Checklist: Going Home From the Hospital
Efforts are underway to cut readmissions.

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Checklist: Going Home From the Hospital

You've been in the hospital, and now it's almost time to go home. Before you are discharged, you and your caregiver will need to do some planning. You want to ease the move from the hospital to your home. Your doctor and the hospital staff will help you prepare.

The checklists and charts available at the bottom of this article can help you make sure you have all the bases covered. Have a caregiver or family member print these out before your discharge day. Perhaps you can fill them out together.

Contact your nurse or case manager (if you have one) so she or he can help coordinate your plans.

Avoid a return trip
You're probably excited to get out of the hospital. You don't want to go back anytime soon. Yet a surprising number of patients face that prospect.

A study tracked more than 11 million Medicare patients after they left the hospital. It showed that one in five were back in the hospital within 30 days. More than a third were readmitted within 90 days.

A readmission can slow down a patient's recovery. It can also lead to other health complications.

Readmitting patients is costly for everyone. To help cut readmissions, the Agency for Healthcare Research and Quality (AHRQ) has launched an effort to help hospitals improve their practices.

"The good news: We know how to prevent many readmissions," says agency director Carolyn Clancy, MD, in a statement. "And we have tools to help hospitals do a better job."

Taking charge of your own care
As the patient, you have a big responsibility for self-care. You need to follow instructions you receive when you go home from the hospital.

For starters, according to the agency, you need to:

  • See your doctor as directed.
  • Take your medicines as directed.
  • Exercise (but only as directed by your doctor).
  • Eat healthy foods.
  • Know who and when to call with questions or if problems arise.

These tips are part of a patient guide called "Taking Care of Myself: A Guide for When I Leave the Hospital." It talks to the patient in clear and simple language.

The guide gives you charts to fill out so you know when to take your medicines, how much to take and what each one is for.

The guide also has a chart to remind you of your doctor appointments. In the Medicare study, more than half the readmitted patients did not see their doctor between the time they were released and when they were readmitted.

A program was developed at Boston University Medical Center. It found that patients who received instruction on their after-hospital care were less likely to be readmitted. They were also less likely to seek emergency services.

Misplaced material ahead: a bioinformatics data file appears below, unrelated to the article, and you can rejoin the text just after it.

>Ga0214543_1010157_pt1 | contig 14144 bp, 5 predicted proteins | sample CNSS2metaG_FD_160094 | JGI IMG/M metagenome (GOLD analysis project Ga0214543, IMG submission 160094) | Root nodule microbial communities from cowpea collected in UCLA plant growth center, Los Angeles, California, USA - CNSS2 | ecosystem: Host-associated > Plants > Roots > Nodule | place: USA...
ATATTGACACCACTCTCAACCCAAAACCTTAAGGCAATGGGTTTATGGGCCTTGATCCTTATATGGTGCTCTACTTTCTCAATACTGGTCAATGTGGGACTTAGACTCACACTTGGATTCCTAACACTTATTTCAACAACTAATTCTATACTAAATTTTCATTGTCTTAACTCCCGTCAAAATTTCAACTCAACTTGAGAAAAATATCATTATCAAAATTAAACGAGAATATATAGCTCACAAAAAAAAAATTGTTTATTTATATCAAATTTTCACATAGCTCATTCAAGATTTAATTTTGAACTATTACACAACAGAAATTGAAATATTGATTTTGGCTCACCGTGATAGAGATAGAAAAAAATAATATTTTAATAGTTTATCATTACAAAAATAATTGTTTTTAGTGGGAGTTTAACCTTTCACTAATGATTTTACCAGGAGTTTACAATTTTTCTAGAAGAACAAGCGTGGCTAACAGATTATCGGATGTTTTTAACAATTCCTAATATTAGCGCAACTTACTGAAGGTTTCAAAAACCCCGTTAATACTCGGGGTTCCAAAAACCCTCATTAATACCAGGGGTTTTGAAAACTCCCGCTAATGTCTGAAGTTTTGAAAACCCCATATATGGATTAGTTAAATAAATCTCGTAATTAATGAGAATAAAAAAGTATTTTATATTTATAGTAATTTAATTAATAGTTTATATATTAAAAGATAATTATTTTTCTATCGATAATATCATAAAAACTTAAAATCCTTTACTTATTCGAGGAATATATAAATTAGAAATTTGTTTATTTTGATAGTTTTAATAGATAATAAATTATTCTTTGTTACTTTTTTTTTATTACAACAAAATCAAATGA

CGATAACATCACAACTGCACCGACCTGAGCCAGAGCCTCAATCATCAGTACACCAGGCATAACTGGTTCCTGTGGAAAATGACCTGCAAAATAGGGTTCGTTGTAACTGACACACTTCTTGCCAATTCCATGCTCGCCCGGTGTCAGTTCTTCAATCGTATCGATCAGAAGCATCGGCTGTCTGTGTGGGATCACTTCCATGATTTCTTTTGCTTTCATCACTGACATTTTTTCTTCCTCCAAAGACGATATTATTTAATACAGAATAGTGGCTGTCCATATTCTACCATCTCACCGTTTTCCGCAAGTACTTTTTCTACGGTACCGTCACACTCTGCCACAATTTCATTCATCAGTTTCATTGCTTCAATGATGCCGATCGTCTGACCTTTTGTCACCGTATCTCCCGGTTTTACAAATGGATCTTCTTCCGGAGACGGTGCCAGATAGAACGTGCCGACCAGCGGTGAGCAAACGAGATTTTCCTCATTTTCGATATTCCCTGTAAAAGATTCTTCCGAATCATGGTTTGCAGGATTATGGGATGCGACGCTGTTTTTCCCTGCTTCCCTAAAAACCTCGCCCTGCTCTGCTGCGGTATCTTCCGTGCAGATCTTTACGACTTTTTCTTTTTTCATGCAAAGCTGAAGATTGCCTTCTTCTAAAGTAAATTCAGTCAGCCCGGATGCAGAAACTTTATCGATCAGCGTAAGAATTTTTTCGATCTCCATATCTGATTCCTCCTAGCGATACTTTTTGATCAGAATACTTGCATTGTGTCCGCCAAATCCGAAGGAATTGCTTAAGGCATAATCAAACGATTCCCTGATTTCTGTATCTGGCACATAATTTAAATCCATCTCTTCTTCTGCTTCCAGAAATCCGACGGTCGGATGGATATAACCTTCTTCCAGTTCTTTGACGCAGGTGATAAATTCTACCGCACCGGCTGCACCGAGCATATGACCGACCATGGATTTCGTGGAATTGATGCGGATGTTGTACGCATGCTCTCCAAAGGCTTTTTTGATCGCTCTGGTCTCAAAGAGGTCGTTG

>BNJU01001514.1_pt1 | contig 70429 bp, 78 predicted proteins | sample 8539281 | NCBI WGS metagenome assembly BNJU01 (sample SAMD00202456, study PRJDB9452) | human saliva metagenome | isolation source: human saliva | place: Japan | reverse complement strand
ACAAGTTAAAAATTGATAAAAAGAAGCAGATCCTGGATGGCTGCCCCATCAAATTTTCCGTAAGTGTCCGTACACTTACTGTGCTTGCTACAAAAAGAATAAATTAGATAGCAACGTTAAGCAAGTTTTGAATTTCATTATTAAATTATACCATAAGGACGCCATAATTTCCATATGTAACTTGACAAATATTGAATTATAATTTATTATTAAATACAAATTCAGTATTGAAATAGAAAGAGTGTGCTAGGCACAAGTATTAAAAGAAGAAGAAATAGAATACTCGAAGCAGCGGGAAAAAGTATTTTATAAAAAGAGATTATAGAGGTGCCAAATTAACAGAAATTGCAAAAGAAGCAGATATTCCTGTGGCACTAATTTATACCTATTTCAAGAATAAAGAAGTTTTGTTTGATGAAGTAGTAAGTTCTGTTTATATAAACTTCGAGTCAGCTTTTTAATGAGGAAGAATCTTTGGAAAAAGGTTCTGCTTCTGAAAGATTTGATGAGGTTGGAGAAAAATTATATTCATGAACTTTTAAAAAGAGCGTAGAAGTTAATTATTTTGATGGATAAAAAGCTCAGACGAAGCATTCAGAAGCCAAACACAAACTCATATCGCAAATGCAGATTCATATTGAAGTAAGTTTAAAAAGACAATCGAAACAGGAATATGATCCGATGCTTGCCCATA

Some successful practices endorsed by the program include:

  • Educating patients about their condition while they're in the hospital.
  • Making appointments for any necessary follow-up tests or visits.
  • Helping patients understand how to take their medications.
  • Calling patients a few days after they leave the hospital to check on their progress and address any problems.

More than 260 hospitals are now using steps outlined in the project to prevent readmissions, according to the agency.

Mind your medications
Hospitals are recognizing that one of the top five reasons that people return is because they have problems with their medications, says pharmacist Doug Scheckelhoff. He is vice president of professional development for the American Society of Health System Pharmacists.

Many hospitals now have on-site pharmacies for the convenience of their patients, Scheckelhoff says.

Filling your prescription at the hospital can help ensure that you get on track right away, he says. Sometimes a hospital pharmacy will fill a prescription and have it delivered to the patient's room.

A surprising number of first-time prescriptions never get filled, he says. Sometimes it's due to cost. The patient finds out how much the drug is and won't have it filled. "That's the worst outcome," he says. "It's most likely something you need to be taking."

In those cases, "Your pharmacist can talk to your doctor about a generic drug or another alternative that's less expensive," he says.

Scheckelhoff urges those returning home to talk to their pharmacist or doctor about their medications. Prescriptions may have changed while in the hospital. "They might have had a condition that was treated or cured in the hospital," but they haven't stopped the medication, he says.

Going home: A checklist for you and your caregivers
The checklists and charts at the link below can help you prepare for a successful trip home. If you can't answer these questions, be sure to ask your doctor, nurse, social worker or other hospital staff member for help. Write down their answers and be sure to take that information home with you.

NOTE TO USERS: Clicking on the link below will open a new window in your Internet browser. From that window you may print out your checklists and charts. To return to this article, simply close that window.

View and print your checklists and charts.

By Ginny Greene, Editor
Created on 11/04/2009
Updated on 10/22/2012
  • Jencks SF, Williams MV, Coleman EA. Rehospitalizations among patients in the Medicare fee-for-service program. New England Journal of Medicine. 2009; 360:1418-1428.
  • Agency for Healthcare Research and Quality. Helping You Avoid Return Trips to the Hospital.
  • Agency for Healthcare Research and Quality. Taking care of myself: A guide for when I leave the hospital.
Copyright © OptumHealth.
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